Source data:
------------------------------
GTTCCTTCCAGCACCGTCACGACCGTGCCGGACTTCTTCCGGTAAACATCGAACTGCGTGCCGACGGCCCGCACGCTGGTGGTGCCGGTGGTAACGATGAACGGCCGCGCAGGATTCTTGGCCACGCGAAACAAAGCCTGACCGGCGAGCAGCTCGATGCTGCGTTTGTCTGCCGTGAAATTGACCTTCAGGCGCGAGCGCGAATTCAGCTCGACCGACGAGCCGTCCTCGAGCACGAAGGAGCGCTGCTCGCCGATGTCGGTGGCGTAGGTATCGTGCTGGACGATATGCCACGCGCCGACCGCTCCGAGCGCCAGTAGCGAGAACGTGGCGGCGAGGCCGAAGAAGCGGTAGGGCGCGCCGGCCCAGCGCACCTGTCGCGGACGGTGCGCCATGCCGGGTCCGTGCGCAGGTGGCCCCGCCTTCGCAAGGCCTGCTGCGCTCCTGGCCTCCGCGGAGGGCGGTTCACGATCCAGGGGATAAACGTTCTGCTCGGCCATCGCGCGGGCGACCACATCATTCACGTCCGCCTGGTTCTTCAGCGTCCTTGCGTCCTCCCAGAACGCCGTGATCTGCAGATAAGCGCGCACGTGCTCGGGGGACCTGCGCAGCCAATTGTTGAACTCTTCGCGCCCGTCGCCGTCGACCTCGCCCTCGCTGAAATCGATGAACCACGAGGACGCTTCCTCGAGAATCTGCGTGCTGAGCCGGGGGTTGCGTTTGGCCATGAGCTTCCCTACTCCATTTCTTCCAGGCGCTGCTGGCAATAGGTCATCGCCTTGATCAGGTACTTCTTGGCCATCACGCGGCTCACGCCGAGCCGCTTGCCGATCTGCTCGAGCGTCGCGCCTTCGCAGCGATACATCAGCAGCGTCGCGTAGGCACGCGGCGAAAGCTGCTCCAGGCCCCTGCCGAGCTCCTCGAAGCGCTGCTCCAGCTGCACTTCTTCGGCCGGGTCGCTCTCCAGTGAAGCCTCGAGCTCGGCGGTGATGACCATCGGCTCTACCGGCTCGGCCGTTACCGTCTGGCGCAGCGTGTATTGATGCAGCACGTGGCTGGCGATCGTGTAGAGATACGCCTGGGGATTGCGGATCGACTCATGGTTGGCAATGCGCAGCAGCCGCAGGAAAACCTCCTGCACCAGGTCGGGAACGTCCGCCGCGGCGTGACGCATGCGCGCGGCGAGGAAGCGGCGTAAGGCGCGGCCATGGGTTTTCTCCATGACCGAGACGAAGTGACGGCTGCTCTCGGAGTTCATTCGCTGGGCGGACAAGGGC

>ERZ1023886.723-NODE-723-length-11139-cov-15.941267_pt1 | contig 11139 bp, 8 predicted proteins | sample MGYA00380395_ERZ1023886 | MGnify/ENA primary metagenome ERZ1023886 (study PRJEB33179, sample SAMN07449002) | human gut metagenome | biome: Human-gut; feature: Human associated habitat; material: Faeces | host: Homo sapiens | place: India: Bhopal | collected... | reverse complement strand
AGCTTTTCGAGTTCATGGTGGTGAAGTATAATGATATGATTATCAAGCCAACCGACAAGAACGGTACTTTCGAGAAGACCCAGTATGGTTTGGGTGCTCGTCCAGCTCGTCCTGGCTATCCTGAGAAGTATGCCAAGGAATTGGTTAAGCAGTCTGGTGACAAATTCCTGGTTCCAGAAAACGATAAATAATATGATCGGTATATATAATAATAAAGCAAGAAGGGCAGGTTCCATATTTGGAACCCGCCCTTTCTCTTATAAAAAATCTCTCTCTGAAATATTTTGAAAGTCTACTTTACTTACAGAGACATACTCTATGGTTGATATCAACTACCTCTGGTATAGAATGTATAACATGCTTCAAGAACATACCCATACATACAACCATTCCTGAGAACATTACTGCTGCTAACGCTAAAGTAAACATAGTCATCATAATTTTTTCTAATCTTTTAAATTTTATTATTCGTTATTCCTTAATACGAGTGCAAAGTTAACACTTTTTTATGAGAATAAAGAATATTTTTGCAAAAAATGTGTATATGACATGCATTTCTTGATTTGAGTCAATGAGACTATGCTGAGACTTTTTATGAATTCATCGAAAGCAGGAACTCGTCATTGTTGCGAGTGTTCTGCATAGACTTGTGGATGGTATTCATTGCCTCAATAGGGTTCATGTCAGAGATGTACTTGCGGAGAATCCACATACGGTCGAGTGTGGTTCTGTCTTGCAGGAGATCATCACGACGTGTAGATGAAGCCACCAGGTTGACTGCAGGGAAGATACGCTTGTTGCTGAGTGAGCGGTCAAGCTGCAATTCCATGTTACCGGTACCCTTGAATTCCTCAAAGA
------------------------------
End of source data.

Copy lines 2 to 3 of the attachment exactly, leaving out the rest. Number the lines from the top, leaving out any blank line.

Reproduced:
>ERZ1023886.723-NODE-723-length-11139-cov-15.941267_pt1 | contig 11139 bp, 8 predicted proteins | sample MGYA00380395_ERZ1023886 | MGnify/ENA primary metagenome ERZ1023886 (study PRJEB33179, sample SAMN07449002) | human gut metagenome | biome: Human-gut; feature: Human associated habitat; material: Faeces | host: Homo sapiens | place: India: Bhopal | collected... | reverse complement strand
AGCTTTTCGAGTTCATGGTGGTGAAGTATAATGATATGATTATCAAGCCAACCGACAAGAACGGTACTTTCGAGAAGACCCAGTATGGTTTGGGTGCTCGTCCAGCTCGTCCTGGCTATCCTGAGAAGTATGCCAAGGAATTGGTTAAGCAGTCTGGTGACAAATTCCTGGTTCCAGAAAACGATAAATAATATGATCGGTATATATAATAATAAAGCAAGAAGGGCAGGTTCCATATTTGGAACCCGCCCTTTCTCTTATAAAAAATCTCTCTCTGAAATATTTTGAAAGTCTACTTTACTTACAGAGACATACTCTATGGTTGATATCAACTACCTCTGGTATAGAATGTATAACATGCTTCAAGAACATACCCATACATACAACCATTCCTGAGAACATTACTGCTGCTAACGCTAAAGTAAACATAGTCATCATAATTTTTTCTAATCTTTTAAATTTTATTATTCGTTATTCCTTAATACGAGTGCAAAGTTAACACTTTTTTATGAGAATAAAGAATATTTTTGCAAAAAATGTGTATATGACATGCATTTCTTGATTTGAGTCAATGAGACTATGCTGAGACTTTTTATGAATTCATCGAAAGCAGGAACTCGTCATTGTTGCGAGTGTTCTGCATAGACTTGTGGATGGTATTCATTGCCTCAATAGGGTTCATGTCAGAGATGTACTTGCGGAGAATCCACATACGGTCGAGTGTGGTTCTGTCTTGCAGGAGATCATCACGACGTGTAGATGAAGCCACCAGGTTGACTGCAGGGAAGATACGCTTGTTGCTGAGTGAGCGGTCAAGCTGCAATTCCATGTTACCGGTACCCTTGAATTCCTCAAAGA